I reckon I can manage to creep In there and cut Charlie whose voi ces he had heard, so he resolutely stevped around loose. It strikes me that the passage over there is the way it and was soon standing where he could see obj ects quite well, to get out.

It's dark to the left, 50 I reckon we'll both try it. The voices were quite plain now, and he could distinguish If we can manage to get Chatlic out wiLhout them knowing some of the words, and knew that the men were talking in it, it wiil be all the better, for then all we'll have to do is to low tones, as if they feared they might be heard from the out-find the way out, and we can come back and bring three or side, four with us to help and soon corral the gang.

In use some little time by the villains, He crept along noisel essly, for he was 'l': ell used to that sort He counted the men there, and found there were seven of of thing.

But he knew he would surely make more or less nofse In Charlie was reclining, his back against a r ock and his eyes doing it, and before he could get through the villains would fl.

Jim waited, and managed to give an encouraging nod to the relearnd prisoner. N'ot caring to risk speaking, W! Id shook his head and motioued that they must get out.

Of course, the scout knew the way, and he promptly gave an answering nod. Then he got upon his bands and knees and crawled around, being compel!

But once around an angle of rock, and there was the passage which led, crookedly, to the outside. But the game was more exciting than ever, jus' t now, and the two spectators were just making a wager as to the outcome.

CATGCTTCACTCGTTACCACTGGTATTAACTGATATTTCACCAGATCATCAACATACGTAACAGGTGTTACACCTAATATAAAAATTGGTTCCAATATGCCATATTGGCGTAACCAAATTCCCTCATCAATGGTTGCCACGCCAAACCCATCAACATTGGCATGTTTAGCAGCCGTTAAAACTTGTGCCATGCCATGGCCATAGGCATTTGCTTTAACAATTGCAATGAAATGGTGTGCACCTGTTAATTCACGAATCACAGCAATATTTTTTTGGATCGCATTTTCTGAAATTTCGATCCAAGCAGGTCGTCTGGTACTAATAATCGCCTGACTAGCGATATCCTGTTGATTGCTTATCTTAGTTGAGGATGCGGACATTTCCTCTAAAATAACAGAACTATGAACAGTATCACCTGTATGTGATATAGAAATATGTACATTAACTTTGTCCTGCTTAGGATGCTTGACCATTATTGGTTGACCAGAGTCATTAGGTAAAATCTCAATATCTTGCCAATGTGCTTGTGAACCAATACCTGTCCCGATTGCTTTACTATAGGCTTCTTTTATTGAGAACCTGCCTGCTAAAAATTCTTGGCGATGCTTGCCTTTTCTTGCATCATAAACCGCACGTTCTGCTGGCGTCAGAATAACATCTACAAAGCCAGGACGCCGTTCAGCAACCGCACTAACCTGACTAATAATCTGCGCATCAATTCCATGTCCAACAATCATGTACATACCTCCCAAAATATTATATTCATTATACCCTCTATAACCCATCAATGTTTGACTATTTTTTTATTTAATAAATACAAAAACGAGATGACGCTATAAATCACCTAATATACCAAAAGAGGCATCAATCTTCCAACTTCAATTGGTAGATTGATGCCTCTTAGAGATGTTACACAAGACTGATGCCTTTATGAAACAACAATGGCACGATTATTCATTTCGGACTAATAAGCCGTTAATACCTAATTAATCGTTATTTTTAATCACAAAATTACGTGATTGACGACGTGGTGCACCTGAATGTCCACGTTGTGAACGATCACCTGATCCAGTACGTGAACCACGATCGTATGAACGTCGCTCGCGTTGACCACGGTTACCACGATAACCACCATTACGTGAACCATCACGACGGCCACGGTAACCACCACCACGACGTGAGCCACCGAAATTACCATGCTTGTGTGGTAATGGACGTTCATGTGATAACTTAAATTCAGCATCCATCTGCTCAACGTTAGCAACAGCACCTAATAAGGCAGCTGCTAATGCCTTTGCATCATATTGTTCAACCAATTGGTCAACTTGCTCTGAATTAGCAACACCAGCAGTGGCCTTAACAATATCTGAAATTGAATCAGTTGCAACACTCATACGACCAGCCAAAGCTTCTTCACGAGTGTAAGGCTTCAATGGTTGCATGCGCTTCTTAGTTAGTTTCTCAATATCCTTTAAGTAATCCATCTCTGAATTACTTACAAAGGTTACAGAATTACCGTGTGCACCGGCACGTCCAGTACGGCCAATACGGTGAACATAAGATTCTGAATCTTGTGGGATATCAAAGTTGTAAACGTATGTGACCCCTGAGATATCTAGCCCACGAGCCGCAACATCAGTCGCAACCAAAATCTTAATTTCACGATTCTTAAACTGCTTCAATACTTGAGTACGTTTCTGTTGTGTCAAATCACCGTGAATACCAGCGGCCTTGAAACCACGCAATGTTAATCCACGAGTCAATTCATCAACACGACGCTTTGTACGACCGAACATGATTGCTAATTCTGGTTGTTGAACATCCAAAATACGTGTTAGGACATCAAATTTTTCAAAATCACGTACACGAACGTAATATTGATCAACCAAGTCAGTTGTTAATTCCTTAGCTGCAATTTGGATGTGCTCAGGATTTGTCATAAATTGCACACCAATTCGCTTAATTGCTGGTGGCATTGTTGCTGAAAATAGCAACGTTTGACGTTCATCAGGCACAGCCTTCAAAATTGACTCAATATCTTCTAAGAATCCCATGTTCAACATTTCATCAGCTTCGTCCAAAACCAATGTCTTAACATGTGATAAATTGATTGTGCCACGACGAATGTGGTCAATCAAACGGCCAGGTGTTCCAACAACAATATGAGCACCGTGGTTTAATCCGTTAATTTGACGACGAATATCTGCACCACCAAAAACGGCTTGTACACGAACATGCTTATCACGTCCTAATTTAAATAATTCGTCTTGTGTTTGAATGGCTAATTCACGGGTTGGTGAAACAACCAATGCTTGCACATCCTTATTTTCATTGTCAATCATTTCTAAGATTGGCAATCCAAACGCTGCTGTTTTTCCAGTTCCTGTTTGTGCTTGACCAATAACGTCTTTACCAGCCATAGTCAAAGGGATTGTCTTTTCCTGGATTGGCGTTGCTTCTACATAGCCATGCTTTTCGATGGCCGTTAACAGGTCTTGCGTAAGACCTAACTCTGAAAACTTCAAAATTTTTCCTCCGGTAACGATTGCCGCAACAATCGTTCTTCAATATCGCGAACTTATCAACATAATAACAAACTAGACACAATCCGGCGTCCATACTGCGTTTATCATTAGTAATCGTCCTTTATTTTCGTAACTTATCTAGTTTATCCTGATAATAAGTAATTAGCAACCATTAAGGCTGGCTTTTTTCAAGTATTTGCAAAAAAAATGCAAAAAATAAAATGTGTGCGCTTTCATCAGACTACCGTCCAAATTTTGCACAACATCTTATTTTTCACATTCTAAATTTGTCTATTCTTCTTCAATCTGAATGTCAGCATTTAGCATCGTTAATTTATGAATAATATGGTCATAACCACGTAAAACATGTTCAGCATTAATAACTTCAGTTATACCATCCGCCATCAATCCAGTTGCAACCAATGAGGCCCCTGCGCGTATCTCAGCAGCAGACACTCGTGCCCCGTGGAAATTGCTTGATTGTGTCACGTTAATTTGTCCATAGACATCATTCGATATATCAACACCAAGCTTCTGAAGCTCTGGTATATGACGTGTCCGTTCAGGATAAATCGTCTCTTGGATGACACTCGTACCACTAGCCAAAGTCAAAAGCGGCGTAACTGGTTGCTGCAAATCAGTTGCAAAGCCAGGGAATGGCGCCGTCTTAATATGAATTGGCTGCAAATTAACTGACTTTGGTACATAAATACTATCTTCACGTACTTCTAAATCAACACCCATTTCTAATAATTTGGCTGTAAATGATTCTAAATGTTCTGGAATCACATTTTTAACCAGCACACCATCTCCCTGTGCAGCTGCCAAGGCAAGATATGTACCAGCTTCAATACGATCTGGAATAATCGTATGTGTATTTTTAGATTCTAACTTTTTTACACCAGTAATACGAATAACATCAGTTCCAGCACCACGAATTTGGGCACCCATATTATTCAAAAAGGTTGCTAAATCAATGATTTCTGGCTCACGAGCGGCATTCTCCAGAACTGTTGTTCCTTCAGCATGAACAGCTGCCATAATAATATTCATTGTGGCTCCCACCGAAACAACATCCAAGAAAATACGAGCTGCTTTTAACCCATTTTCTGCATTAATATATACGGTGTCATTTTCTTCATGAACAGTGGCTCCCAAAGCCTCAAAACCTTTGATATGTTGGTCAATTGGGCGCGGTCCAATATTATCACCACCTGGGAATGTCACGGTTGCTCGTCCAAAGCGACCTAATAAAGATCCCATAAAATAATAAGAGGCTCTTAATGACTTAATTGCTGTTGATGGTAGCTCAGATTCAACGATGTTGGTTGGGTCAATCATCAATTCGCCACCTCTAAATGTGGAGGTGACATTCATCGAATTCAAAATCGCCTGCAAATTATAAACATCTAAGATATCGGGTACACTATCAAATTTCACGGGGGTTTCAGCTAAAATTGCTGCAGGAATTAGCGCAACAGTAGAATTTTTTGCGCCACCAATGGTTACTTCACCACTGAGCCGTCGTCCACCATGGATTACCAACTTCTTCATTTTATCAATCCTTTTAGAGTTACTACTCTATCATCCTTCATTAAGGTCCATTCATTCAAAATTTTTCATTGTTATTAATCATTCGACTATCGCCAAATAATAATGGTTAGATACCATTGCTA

The three passed en, and a few seconds later were in the passage. Once there, Charl! Out through the narrow passage all three went, then, and as they reached the outside and saw the bright sunlight, foey nodded to each other and then gripped hands.

He's all right, Charlie. We took care of him, and he is but a short distance away, with ours. What are you goln' to do now, Wild?

We'll get the horses first and then we'll see what we'll do. Tbey were not long in reaching the spot where the horses had been left.

They were there and they found them all right. Just as they mounted, the clatter of hoofs sounded further down the gulch.

It's the opposite direction. I reckon we'll ride on and see who It is. Before they had gone a distance of a hundred feet a horseman appeared, riding straight toward them.

He appeared to be a cowboy, and was coming along at an easy lope. When he saw the three approaching him he waved his hand and called out: 'Hello, strangers!

Which way are you headin'? We have business the other way," Wlld answered. I'm goin' to take a short cut, an' not bother goin' on through the blamed old gulch.

I sartinly do. I kin cut off three-quarters of a mlle, an' that' s a whole lot, 'cause the distance ain't very great, any-how.

That's so. I reckon w e 'll go with you, if you don't object. I reckon I never object to anything like that. You two boys an' your pard there seems to be all right.

I left Hard Bottom early this mornin', an' I'm dead broke. That's why I want to git to the Half-way House, 'cause I know Dan Gregory will let me have what I want to eat, an' give me a five-dollar bill till pay-day comes.

Come on, if you're goin' by the short way. You turn right here. But when Young Wild West and hls partners looked at the ground and saw the prints of horses' hoofs they knew pretty well that It must go further than that, since horsemen certainly had been in the habit of passing that way.

The cowboy, for such he was, rode on, talking away at a great rate about the llig time he had experienced in Hard Bottom the night before.